New state guidelines allow for youth sports return

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The California Department of Public Health (CDPH) released new guidance on returning to competition for youth and recreational adult sports, but Assemblymember Jordan Cunningham believes it should have happened a lot sooner.

LET THEM PLAY Local football, soccer, and water polo programs could be back up and running again soon under new state guidance for youth sports. - FILE PHOTO COURTESY OF KELLI COLE
  • File Photo Courtesy Of Kelli Cole
  • LET THEM PLAY Local football, soccer, and water polo programs could be back up and running again soon under new state guidance for youth sports.

The guidelines, which take effect beginning Feb. 26, categorize sports based on the level of contact between participants. Low contact sports are those which allow 6 feet of distance and consistent mask wearing; medium contact are those with only occasional contact between players; and high contact is defined as sports with frequent or sustained close contact.

CDPH then matched these categories with the Blueprint for a Safer Economy tiered reopening system. Counties in the purple, widespread tier can bring back outdoor, low contact sports. Red tier counties can bring back outdoor, moderate contact sports. Higher contact and indoor sports are allowed in the orange and yellow tiers.

As of Feb. 23 assignments, Santa Barbara and SLO counties remain in the purple tier. The state guidelines include a full list of sports that are allowed to compete in the widespread tier, such as cross country, track and field, singles tennis, swimming and diving, golf, and other low contact sports.

Cunningham, who has advocated for the return of youth sports during the pandemic, doesn't agree with the state's move to link the return of sports to the county tier system.

"That's basically a roundabout way of tying the reopening of youth sports to positive cases in the community," Cunningham told New Times. "But I've been arguing for eight or nine months to California Department of Public Health, the governor's office, and anyone who will listen, that this whole thing should be tied to hospitalization and ICU capacity, not to positive cases."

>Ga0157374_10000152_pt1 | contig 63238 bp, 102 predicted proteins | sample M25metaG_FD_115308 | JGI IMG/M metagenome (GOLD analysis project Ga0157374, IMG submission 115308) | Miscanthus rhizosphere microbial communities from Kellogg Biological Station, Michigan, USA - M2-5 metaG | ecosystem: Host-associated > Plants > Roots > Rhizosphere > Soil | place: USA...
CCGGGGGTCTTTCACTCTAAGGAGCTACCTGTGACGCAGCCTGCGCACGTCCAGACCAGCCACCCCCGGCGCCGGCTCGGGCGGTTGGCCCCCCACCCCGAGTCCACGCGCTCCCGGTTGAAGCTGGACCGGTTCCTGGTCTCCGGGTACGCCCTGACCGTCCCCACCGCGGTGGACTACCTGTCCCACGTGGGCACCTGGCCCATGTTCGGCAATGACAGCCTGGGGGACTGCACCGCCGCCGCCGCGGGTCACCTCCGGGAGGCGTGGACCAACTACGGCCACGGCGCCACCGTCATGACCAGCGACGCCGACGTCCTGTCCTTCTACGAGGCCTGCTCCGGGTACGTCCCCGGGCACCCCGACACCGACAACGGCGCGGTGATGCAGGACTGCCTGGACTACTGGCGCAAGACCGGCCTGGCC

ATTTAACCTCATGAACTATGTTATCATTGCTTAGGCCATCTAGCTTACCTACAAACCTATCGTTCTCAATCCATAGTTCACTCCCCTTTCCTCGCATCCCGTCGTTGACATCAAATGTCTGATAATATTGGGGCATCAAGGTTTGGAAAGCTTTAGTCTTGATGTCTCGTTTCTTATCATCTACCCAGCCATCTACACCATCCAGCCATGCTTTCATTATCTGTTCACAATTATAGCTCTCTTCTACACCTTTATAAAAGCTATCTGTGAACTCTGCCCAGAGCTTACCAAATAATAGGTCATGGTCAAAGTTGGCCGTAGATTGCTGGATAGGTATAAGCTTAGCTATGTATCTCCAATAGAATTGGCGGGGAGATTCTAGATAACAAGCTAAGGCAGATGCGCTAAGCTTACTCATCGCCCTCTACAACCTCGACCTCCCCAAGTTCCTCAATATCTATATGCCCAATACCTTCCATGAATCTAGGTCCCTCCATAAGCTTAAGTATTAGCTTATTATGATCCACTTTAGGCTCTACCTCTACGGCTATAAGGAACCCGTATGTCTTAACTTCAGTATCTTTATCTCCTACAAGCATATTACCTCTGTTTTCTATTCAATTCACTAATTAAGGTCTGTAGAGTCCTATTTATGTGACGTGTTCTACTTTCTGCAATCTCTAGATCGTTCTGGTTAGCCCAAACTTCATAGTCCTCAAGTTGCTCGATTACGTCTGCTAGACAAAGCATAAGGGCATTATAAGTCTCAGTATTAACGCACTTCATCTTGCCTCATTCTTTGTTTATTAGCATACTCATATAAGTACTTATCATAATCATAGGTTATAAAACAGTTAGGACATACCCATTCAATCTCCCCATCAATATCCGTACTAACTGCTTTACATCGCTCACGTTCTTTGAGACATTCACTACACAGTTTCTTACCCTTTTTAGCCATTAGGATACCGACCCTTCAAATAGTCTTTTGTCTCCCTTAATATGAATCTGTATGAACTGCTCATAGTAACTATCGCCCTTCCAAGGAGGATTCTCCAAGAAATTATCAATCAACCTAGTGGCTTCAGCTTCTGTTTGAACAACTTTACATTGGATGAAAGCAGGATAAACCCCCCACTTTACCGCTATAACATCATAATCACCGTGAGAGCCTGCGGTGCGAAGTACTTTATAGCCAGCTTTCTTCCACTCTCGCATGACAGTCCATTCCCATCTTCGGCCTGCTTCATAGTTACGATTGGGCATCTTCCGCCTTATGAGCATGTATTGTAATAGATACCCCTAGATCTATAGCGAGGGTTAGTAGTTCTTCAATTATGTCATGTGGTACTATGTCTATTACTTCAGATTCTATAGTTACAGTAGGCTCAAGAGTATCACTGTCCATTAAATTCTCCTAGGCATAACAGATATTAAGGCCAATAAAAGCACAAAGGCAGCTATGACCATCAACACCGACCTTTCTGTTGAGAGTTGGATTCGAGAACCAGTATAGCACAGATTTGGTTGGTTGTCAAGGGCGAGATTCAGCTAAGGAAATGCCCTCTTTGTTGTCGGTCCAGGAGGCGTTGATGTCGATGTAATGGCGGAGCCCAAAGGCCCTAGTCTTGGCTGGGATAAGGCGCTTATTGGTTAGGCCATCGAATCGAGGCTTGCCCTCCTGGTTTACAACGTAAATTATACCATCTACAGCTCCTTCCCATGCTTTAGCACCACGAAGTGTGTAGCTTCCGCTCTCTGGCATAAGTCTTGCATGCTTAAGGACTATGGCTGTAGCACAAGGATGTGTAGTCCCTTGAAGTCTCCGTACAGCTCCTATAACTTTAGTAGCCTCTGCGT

The lawmaker added that, in his opinion, the return to youth sports competition should have happened months ago.

"More than 40 other states have allowed youth sports to return," he said. "The fact that it's taken this long, and we had to build a statewide coalition of coaches and parents and young athletes, meet with the governor over and over and over again, beg for being allowed back on the field, it's just really absurd."

However, Cunningham added that allowing any sports back is a step in the right direction.

"The new guidance isn't a touchdown, but it's positive yardage," he said. "And right now, I'll take whatever we can get in terms of positive yardage. ... Because our kids need something. At least this gets some back in practice, at least they can get back on the field."

Atascadero High School Athletic Director Sam DeRose told New Times that he's looking forward to having more kids back on the field, after so many months of uncertainty and "planning with a pencil."

"We are just absolutely ecstatic for this opportunity," he said. "We were pending those directions. The new guidance opened up the opportunity for some other sports that had initially been postponed, so that's wonderful."

A number of programs are already up and running at San Luis Obispo High School, according to Athletic Director Marci Beddall, including cross country and singles tennis. Under the new guidelines, Beddall said soccer, football, and water polo teams could be back on the field and in the water at San Luis High soon too.

But in order to conduct outdoor high-contact sports competitions, the state requires weekly COVID-19 testing of athletes and coaches. Scheduling competitions and practices for all these sports that would normally occur in different seasons could also prove challenging for the county's athletic facilities. It's still unclear how that will all play out, Beddall said, but SLO County's athletic directors are intent on figuring it out for their kids. While some will continue their athletic careers in college and maybe even professionally, she said these high school years are precious to most kids, especially seniors.

"For the majority of our athletes this is it, this is all they're going to experience," she said. "So to miss out on your senior year is devestating." Δ


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